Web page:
This is a little late but, regrettably real life intervened for me a bit.
Mulling my way through the New York Time's "Obituaries" section, I ran across this the other day: Children's author Karla Kuskin had passed away.
To read her complete obituary, click here.
My thoughts are with Ms. Kuskin's loved ones.
I regret to say, I have not read her work. Her bibliography of over 50 works includes these notables:
-In the Middle of the Trees
-The Philharmonic Gets Dressed
The Times calls her a "witty" writer, and as I love wit, I plan to request some of her works from my library during the next few weeks. I adore wit, particularly in children's books.
However, in searching for more information about Ms. Kuskin, I found that not everyone adored her wit. Ms. Kuskin's books made their way onto at least one banned books list.
The American Civil Liberties Union prepared this 2002-2003 report on Texas and books that were banned or challenged in the state's public schools. To read the full report, click here. It's a scan, I warn you, but readable.
Ms. Kuskin's The Philharmonic Gets Dressed joined the likes of Stephen King, Judy Blume and Harriet Beecher Stowe (yes, the "little lady who started this Great War.)
The 1982 book (at this point, I admit again I haven't read it) was a Reading Rainbow book. A mark in its favor, in my most humble opinion. I adored that program and, as a Star Trek: the Next Generation fan, can't help but smile at Lavar Burton hosting.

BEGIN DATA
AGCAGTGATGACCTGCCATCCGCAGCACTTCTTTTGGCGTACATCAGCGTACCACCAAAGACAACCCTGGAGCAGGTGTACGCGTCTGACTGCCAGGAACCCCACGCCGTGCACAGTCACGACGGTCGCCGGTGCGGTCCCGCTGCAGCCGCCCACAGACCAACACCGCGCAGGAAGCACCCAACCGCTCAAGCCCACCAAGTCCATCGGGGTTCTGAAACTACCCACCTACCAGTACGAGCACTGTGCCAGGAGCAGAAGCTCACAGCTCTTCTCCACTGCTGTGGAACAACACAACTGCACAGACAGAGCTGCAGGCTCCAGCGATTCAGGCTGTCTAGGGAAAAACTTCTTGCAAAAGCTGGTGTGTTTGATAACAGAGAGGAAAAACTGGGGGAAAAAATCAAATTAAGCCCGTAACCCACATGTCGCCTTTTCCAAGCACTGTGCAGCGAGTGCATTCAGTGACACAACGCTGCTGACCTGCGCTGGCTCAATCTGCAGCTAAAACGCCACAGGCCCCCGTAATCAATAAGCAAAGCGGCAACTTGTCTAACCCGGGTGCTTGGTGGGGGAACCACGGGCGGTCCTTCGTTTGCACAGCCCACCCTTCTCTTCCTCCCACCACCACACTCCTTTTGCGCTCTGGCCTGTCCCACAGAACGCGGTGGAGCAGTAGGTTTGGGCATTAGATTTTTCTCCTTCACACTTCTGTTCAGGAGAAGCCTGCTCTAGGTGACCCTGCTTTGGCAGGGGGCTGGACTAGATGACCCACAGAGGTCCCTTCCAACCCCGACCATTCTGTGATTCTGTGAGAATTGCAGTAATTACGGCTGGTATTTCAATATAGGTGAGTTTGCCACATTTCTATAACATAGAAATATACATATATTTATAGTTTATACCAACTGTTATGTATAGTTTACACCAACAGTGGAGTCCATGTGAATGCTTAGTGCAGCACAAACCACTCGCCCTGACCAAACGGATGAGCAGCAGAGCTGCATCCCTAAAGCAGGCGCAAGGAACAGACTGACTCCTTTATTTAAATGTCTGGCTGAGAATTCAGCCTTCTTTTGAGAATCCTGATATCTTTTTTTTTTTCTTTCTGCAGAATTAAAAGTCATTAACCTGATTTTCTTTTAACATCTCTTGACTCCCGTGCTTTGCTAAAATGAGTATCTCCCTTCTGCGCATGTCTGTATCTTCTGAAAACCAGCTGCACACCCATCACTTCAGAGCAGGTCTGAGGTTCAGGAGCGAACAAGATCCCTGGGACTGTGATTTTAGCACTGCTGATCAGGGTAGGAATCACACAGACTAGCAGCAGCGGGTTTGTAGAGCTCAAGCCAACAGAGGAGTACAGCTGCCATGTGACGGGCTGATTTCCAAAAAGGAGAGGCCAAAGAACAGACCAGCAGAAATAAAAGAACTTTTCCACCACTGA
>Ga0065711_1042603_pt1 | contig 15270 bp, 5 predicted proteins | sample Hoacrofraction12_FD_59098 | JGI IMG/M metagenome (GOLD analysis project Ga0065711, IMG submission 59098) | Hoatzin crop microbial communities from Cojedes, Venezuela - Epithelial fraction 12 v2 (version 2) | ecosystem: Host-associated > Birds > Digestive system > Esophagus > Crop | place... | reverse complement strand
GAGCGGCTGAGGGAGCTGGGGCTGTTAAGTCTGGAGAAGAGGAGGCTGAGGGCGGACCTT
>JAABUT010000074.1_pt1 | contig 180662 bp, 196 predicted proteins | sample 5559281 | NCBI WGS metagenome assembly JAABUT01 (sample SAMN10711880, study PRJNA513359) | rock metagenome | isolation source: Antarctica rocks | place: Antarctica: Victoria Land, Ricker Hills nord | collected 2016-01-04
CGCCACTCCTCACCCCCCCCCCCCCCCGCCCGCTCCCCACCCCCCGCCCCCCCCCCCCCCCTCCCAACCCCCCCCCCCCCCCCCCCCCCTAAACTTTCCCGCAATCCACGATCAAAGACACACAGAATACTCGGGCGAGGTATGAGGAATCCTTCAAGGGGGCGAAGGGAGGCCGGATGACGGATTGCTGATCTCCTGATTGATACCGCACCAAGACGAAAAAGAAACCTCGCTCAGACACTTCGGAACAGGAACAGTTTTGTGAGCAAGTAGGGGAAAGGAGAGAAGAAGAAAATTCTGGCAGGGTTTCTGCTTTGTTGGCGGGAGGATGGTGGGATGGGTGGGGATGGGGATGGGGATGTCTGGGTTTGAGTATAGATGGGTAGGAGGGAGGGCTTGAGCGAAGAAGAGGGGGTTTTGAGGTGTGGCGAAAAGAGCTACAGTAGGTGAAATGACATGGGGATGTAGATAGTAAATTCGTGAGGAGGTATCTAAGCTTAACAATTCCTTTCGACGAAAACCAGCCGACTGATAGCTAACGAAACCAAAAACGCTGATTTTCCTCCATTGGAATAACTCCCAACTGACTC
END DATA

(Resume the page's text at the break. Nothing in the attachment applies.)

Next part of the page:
The book, recounting from my reading of Amazon.com's summary features what basically the title says: an orchestra getting ready for a night's performance. The book has won several distinguished awards including a Library of Congress mention.
Okay. Hmmm. Now, I'm wondering. The ACLU report does not mention why the book was banned or challenged in Texas. I wish that it had and would have found it helpful (wink to any ACLU staffer who may ever read this post.)
Amazon features 18 customer reviews of the book. If you want to read all of them, click here.
But, I'll focus those that don't give it five stars. Fourteen of the 18 reviews do.
-Review 1: Gives two stars. Complains about illustrations of people in various undergarments or "(none at all)." Does not deem suitable for a five-year old nephew.
-Review 2: Gives one star. Wants more emphasis on music. Not her cup of tea.
-Review 3: Gives one star. Discusses the illustrations in great detail and how they are not appropriate for a classroom. Writes that is "not a prude" but that has issues with certain pictures that seem to depict butt cracks or bras or women whose adult parts are concealed only by powder or spray.
Review 4: Gives two stars. Also a teacher, thinks illustrations would cause too much laughter in the class but would use for her own children at home. Just not in class.
Hmm. I begin pondering. Will this be a theme, I wonder? With the children's books I will encounter is the prose or the the picture more controversial?
Anyone with thoughts, weigh in. I plan to have posts discussing various children's picture books in the "Year" so I doubt I'll lack for examples.